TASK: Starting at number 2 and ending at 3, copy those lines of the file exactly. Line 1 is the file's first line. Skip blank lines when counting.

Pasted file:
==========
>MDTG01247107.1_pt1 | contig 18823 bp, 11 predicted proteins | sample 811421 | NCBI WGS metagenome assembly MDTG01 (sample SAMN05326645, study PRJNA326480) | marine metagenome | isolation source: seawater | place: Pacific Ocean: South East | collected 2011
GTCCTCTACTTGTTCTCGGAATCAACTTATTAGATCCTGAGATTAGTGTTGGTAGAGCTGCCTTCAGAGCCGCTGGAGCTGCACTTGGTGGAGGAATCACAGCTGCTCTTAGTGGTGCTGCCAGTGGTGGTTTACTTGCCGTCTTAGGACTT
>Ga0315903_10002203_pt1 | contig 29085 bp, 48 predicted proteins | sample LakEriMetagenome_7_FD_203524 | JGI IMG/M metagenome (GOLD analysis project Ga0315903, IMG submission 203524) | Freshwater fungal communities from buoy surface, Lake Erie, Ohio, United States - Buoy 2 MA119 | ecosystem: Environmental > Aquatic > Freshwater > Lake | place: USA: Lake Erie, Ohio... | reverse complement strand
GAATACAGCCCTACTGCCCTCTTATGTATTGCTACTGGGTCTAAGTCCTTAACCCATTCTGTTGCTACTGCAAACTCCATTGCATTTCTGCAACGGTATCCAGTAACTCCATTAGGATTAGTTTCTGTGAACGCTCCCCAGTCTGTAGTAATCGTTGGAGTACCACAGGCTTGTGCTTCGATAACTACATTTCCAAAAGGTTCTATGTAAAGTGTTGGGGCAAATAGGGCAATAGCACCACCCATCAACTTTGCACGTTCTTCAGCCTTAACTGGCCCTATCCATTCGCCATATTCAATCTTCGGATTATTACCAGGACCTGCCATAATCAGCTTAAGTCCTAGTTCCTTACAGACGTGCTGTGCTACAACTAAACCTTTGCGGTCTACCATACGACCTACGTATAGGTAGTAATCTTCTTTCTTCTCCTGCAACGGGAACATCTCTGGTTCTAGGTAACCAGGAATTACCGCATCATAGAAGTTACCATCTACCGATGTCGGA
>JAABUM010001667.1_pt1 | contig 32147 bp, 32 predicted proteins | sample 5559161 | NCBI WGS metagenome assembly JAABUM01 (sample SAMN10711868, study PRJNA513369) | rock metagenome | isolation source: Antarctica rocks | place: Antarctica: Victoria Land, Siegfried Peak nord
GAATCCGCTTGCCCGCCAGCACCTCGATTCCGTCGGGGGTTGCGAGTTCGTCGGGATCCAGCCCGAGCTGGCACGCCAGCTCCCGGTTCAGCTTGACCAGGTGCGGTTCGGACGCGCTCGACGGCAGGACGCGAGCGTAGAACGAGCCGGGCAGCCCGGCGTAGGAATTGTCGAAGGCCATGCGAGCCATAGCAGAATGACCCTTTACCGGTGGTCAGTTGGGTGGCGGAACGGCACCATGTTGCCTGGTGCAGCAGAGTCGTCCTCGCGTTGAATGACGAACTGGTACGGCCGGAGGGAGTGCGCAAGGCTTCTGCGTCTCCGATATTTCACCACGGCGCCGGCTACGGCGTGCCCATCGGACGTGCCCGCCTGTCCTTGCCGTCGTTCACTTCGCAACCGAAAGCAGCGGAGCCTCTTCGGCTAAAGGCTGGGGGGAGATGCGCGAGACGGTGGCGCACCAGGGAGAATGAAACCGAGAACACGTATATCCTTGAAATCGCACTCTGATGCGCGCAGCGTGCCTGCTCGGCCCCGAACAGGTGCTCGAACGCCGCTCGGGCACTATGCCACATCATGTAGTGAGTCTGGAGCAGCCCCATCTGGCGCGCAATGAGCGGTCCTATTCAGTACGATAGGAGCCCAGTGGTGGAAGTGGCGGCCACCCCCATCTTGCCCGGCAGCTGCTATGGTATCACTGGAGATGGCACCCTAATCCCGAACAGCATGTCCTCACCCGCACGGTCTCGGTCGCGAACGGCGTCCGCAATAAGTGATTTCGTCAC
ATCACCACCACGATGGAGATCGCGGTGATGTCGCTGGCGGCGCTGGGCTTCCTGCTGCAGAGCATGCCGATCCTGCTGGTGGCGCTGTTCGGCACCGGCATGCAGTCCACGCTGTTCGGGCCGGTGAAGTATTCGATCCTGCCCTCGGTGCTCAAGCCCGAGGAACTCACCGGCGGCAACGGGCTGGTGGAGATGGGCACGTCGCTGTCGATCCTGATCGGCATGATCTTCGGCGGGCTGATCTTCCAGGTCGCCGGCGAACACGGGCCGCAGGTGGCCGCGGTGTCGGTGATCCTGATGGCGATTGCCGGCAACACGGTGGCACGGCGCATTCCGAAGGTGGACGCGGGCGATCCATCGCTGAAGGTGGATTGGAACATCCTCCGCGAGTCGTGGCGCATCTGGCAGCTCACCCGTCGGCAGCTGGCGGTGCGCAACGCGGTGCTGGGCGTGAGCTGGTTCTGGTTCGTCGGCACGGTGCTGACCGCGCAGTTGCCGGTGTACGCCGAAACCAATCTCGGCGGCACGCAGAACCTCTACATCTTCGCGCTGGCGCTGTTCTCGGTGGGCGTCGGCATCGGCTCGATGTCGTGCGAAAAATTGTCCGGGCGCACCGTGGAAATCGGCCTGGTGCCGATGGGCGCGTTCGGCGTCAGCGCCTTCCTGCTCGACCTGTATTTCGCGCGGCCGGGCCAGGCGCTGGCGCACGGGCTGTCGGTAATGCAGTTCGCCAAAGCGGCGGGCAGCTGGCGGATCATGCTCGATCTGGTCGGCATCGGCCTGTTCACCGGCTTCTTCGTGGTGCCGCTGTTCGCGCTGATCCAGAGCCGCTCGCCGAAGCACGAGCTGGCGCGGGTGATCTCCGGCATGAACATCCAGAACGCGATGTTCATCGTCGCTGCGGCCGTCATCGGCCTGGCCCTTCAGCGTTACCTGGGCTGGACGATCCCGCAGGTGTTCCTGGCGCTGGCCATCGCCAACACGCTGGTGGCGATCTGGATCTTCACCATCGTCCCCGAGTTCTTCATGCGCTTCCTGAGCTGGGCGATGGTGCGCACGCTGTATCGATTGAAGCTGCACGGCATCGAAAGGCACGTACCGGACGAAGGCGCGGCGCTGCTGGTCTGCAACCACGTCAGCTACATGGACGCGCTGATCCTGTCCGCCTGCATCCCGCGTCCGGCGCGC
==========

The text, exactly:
GTCCTCTACTTGTTCTCGGAATCAACTTATTAGATCCTGAGATTAGTGTTGGTAGAGCTGCCTTCAGAGCCGCTGGAGCTGCACTTGGTGGAGGAATCACAGCTGCTCTTAGTGGTGCTGCCAGTGGTGGTTTACTTGCCGTCTTAGGACTT
>Ga0315903_10002203_pt1 | contig 29085 bp, 48 predicted proteins | sample LakEriMetagenome_7_FD_203524 | JGI IMG/M metagenome (GOLD analysis project Ga0315903, IMG submission 203524) | Freshwater fungal communities from buoy surface, Lake Erie, Ohio, United States - Buoy 2 MA119 | ecosystem: Environmental > Aquatic > Freshwater > Lake | place: USA: Lake Erie, Ohio... | reverse complement strand